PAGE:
by Bert Bartlett
In the first half, the Thanksgiving Day game looked like a mismatch. Brees vs. Kitna. In the second, the Saints made mistakes, and Dallas tried harder, scrapping themselves to a four point lead. With just over two minutes to play, Cowboy wideout Roy Williams caught an inside slant in front of fallen defender Patrick Robinson to convert a clinching first down, only the receiver had more exclamatory ideas, like scoring a touchdown.
As Williams streaked down the middle of the field, most Saints fans thought Game Over, if not Season Over, given the ultra close race in the NFC standings. Only nuns rubbing rosaries watching TV thought the Saints had a chance at that instant. Malcolm Jenkins raced in at the last second, attempting to strip the lanky receiver of the ball, in desperation. Probably as surprised about it as anybody else, it worked. Suddenly the ref was pointing his arms for possession in the visitors’ direction, and there were still a few minutes left to play. With electricity, Drew Brees and his receivers took the inch of opportunity and turned it into a mile, quickly driving the field for the go ahead touchdown, the only problem being, it was a little too soon. There was still time for Dallas to get into field goal position to send the game into overtime. Their kicker boomed it with enough leg, but it hooked just left, to save a bizarre – but critical – Saints win.
What was ‘Dat head spinning finish? Magic carpets, like those utilized in the ’09 championship run, fell out of the skies. The oft tritely used Saints slogan, Keeping The Faith, had hard evidence, that miracles really can happen. It was a formal beginning to the holidays. People were liable to upchuck their cranberry in amazement, and wash it down with wine. Such is how life can be, as a Saints fan. Louis Armstrong may as well have been singing, Do You Know What It Means…?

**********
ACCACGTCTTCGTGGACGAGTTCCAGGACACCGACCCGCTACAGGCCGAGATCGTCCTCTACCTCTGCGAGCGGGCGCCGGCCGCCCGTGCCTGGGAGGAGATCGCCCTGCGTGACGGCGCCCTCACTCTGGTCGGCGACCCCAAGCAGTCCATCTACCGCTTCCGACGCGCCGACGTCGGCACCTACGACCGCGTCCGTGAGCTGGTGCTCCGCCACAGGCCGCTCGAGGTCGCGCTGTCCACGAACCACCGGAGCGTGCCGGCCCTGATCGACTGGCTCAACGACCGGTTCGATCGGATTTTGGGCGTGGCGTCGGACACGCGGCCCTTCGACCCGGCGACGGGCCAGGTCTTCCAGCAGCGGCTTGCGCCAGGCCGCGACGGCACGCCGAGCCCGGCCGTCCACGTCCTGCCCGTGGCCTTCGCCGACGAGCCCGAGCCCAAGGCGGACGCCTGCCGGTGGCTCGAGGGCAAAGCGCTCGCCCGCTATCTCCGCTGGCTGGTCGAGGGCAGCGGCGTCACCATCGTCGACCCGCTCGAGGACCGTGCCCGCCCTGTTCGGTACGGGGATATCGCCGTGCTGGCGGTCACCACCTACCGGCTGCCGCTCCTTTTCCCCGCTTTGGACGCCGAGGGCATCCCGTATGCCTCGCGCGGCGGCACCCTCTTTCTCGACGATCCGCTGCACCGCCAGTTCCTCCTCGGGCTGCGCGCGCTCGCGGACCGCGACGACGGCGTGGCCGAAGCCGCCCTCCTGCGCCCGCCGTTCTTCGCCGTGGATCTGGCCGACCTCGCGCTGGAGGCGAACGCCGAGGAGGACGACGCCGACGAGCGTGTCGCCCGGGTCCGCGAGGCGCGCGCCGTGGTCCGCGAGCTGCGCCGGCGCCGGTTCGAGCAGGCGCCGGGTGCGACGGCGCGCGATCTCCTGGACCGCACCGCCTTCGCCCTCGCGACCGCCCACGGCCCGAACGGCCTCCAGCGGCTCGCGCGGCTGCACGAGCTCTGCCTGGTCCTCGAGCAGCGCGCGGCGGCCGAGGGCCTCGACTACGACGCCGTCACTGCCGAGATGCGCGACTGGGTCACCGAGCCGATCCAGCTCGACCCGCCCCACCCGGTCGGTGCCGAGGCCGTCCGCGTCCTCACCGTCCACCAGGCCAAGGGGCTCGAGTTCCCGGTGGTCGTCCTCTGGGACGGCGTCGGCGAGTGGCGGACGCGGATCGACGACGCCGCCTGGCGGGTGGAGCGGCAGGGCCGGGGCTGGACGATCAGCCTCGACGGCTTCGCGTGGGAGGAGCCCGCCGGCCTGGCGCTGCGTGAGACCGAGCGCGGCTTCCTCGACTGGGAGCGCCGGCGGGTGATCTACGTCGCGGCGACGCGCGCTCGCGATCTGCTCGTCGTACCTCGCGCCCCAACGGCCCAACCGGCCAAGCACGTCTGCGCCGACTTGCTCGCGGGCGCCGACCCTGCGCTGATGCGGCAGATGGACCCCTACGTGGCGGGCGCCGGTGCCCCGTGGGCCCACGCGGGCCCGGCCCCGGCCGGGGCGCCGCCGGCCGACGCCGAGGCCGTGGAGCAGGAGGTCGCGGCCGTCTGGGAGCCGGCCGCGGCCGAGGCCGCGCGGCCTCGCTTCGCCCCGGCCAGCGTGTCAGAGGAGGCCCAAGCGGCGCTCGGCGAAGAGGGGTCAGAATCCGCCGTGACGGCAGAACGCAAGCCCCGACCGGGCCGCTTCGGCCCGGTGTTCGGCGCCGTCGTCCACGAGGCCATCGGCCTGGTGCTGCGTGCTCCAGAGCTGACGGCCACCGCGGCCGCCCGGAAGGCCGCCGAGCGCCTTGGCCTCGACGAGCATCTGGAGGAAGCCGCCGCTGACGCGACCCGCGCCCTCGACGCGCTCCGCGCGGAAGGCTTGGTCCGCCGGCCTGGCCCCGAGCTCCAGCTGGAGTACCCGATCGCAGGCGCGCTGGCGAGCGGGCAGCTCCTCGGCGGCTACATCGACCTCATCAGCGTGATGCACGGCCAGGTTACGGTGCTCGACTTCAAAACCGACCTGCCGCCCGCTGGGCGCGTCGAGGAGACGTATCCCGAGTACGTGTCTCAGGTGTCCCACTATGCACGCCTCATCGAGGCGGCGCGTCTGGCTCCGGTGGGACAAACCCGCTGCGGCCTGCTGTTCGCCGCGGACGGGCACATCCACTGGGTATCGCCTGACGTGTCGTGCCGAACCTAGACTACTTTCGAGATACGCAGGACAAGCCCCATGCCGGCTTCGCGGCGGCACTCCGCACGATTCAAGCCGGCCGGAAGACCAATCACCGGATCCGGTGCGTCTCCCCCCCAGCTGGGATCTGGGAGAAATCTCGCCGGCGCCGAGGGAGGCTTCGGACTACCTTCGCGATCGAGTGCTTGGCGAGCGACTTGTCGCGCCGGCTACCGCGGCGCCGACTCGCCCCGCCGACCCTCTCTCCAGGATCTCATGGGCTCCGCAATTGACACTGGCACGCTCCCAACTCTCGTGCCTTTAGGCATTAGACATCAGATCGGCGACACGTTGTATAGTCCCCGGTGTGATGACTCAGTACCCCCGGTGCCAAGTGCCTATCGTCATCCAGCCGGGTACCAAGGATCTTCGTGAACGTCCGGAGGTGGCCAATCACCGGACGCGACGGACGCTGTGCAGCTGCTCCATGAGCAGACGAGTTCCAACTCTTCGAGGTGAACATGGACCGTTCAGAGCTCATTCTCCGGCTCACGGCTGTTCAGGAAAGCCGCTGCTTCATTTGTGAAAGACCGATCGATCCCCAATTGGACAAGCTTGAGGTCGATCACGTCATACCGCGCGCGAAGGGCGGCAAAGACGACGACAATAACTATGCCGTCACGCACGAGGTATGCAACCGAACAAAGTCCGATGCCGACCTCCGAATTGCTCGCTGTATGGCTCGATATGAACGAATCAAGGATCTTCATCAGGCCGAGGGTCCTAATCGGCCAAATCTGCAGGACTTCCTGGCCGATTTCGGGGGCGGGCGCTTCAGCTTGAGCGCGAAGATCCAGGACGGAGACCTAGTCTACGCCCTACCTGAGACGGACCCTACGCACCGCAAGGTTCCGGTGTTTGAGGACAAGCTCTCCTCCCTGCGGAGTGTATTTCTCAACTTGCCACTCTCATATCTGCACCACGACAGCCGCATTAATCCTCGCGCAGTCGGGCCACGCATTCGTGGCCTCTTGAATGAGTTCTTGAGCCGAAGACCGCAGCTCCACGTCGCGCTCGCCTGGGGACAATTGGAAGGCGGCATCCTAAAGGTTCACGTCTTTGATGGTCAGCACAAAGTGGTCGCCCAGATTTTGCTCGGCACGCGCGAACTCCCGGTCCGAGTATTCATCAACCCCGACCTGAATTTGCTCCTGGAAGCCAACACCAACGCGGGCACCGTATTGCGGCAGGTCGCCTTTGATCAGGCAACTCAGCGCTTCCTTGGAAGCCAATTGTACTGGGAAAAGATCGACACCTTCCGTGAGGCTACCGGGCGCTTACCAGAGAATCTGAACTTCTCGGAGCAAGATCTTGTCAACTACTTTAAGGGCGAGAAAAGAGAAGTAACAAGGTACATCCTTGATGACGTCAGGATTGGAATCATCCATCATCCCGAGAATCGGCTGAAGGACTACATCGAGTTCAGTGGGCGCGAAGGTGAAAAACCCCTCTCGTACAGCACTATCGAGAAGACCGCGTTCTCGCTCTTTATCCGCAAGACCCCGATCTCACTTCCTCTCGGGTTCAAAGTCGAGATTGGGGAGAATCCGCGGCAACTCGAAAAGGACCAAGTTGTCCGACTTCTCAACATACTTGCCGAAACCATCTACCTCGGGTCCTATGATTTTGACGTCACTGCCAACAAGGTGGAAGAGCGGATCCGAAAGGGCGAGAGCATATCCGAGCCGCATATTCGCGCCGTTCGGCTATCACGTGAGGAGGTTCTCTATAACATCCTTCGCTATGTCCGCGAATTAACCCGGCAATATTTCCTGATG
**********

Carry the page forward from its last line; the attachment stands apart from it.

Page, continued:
Malcolm Jenkins’ heady hustle play made the list of Saints lore, under John Gilliam’s opening kickoff return in ’67, Tom Dempsey’s record kick at Tulane Stadium, and more recently, Tracey Porter’s interceptions to close out the Vikings and Colts last season. Yes, in The Nation, the earth shook some. After his playing days are over, if Jenkins were to open an exclusive Strip Club in New Orleans, it would likely be a successful establishment.
On Fox, analyst Troy Aikman said the Saints “unraveled” in the second half. Longtime Saints fans have different interpretations of what that means here, wrapped up in paper bags.
Nobody felt worse about his performance than Reggie Bush. Coming back after a two month absence in his position is similar to trying to maneuver a golf cart on an expressway. It was a red flag when his first swing pass hit him in the head. A subsequent throw over the middle may have resulted in six points, but his extension joints were rusty. And on the punt, well, he got stripped too. Don’t be surprised to see him much sharper in the immediate future. And tight end Jimmy Graham, with all his promise, is still a rookie.
Jingle, Jangle, Jingle, Here Comes Mr. Bengal